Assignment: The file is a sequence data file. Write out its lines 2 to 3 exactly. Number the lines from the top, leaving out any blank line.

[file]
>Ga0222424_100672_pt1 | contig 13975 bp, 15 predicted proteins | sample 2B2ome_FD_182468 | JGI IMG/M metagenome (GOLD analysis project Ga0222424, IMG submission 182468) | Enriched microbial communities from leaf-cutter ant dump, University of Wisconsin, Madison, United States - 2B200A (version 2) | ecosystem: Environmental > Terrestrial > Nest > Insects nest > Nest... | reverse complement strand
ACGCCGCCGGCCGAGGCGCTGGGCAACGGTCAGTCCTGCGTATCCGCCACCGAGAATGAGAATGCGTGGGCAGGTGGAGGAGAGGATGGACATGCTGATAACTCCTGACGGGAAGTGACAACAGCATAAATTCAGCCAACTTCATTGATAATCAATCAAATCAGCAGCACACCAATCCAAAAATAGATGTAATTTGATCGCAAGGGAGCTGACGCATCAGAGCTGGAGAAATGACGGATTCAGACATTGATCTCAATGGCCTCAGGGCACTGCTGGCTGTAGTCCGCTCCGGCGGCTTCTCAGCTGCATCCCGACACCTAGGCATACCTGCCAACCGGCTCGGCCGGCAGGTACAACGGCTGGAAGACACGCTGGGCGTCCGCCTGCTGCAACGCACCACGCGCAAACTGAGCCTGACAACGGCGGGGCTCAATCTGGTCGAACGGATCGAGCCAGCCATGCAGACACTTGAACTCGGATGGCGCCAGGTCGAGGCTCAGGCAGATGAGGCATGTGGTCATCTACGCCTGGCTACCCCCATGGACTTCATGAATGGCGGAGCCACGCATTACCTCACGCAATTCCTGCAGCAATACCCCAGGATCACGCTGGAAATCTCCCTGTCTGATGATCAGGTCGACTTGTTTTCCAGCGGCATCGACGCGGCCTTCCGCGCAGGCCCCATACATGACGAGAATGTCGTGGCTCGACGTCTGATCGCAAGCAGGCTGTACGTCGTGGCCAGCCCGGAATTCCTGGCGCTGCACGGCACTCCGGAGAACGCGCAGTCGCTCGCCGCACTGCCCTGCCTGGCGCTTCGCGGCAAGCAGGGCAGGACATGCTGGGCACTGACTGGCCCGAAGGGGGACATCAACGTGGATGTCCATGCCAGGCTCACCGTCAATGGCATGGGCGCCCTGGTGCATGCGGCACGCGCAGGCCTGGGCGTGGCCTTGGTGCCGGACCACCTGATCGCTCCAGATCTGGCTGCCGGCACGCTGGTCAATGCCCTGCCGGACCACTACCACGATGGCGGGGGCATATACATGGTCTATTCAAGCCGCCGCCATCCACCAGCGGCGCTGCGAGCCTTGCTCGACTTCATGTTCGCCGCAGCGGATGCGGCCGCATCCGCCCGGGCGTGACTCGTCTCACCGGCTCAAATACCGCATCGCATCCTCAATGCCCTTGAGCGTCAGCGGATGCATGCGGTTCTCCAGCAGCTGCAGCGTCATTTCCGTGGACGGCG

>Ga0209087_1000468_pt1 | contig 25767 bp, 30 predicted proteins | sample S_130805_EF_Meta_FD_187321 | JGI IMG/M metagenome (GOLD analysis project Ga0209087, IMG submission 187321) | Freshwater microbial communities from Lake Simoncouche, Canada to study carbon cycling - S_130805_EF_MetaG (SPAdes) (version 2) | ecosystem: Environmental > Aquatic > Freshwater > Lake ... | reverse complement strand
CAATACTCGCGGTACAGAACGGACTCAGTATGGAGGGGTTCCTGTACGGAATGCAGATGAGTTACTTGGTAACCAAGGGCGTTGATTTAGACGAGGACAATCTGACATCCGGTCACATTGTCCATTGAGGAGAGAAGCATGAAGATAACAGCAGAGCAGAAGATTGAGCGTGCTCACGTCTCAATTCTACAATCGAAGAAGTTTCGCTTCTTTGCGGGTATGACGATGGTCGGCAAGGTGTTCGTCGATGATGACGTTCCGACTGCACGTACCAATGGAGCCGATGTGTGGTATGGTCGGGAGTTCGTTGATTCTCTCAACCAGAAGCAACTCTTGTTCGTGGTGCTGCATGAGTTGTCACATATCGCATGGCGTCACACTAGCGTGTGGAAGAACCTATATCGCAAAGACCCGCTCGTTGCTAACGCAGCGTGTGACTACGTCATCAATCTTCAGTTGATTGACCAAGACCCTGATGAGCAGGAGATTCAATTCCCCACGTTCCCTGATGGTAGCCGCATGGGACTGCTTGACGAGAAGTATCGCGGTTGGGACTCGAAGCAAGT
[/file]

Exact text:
ACGCCGCCGGCCGAGGCGCTGGGCAACGGTCAGTCCTGCGTATCCGCCACCGAGAATGAGAATGCGTGGGCAGGTGGAGGAGAGGATGGACATGCTGATAACTCCTGACGGGAAGTGACAACAGCATAAATTCAGCCAACTTCATTGATAATCAATCAAATCAGCAGCACACCAATCCAAAAATAGATGTAATTTGATCGCAAGGGAGCTGACGCATCAGAGCTGGAGAAATGACGGATTCAGACATTGATCTCAATGGCCTCAGGGCACTGCTGGCTGTAGTCCGCTCCGGCGGCTTCTCAGCTGCATCCCGACACCTAGGCATACCTGCCAACCGGCTCGGCCGGCAGGTACAACGGCTGGAAGACACGCTGGGCGTCCGCCTGCTGCAACGCACCACGCGCAAACTGAGCCTGACAACGGCGGGGCTCAATCTGGTCGAACGGATCGAGCCAGCCATGCAGACACTTGAACTCGGATGGCGCCAGGTCGAGGCTCAGGCAGATGAGGCATGTGGTCATCTACGCCTGGCTACCCCCATGGACTTCATGAATGGCGGAGCCACGCATTACCTCACGCAATTCCTGCAGCAATACCCCAGGATCACGCTGGAAATCTCCCTGTCTGATGATCAGGTCGACTTGTTTTCCAGCGGCATCGACGCGGCCTTCCGCGCAGGCCCCATACATGACGAGAATGTCGTGGCTCGACGTCTGATCGCAAGCAGGCTGTACGTCGTGGCCAGCCCGGAATTCCTGGCGCTGCACGGCACTCCGGAGAACGCGCAGTCGCTCGCCGCACTGCCCTGCCTGGCGCTTCGCGGCAAGCAGGGCAGGACATGCTGGGCACTGACTGGCCCGAAGGGGGACATCAACGTGGATGTCCATGCCAGGCTCACCGTCAATGGCATGGGCGCCCTGGTGCATGCGGCACGCGCAGGCCTGGGCGTGGCCTTGGTGCCGGACCACCTGATCGCTCCAGATCTGGCTGCCGGCACGCTGGTCAATGCCCTGCCGGACCACTACCACGATGGCGGGGGCATATACATGGTCTATTCAAGCCGCCGCCATCCACCAGCGGCGCTGCGAGCCTTGCTCGACTTCATGTTCGCCGCAGCGGATGCGGCCGCATCCGCCCGGGCGTGACTCGTCTCACCGGCTCAAATACCGCATCGCATCCTCAATGCCCTTGAGCGTCAGCGGATGCATGCGGTTCTCCAGCAGCTGCAGCGTCATTTCCGTGGACGGCG

>Ga0209087_1000468_pt1 | contig 25767 bp, 30 predicted proteins | sample S_130805_EF_Meta_FD_187321 | JGI IMG/M metagenome (GOLD analysis project Ga0209087, IMG submission 187321) | Freshwater microbial communities from Lake Simoncouche, Canada to study carbon cycling - S_130805_EF_MetaG (SPAdes) (version 2) | ecosystem: Environmental > Aquatic > Freshwater > Lake ... | reverse complement strand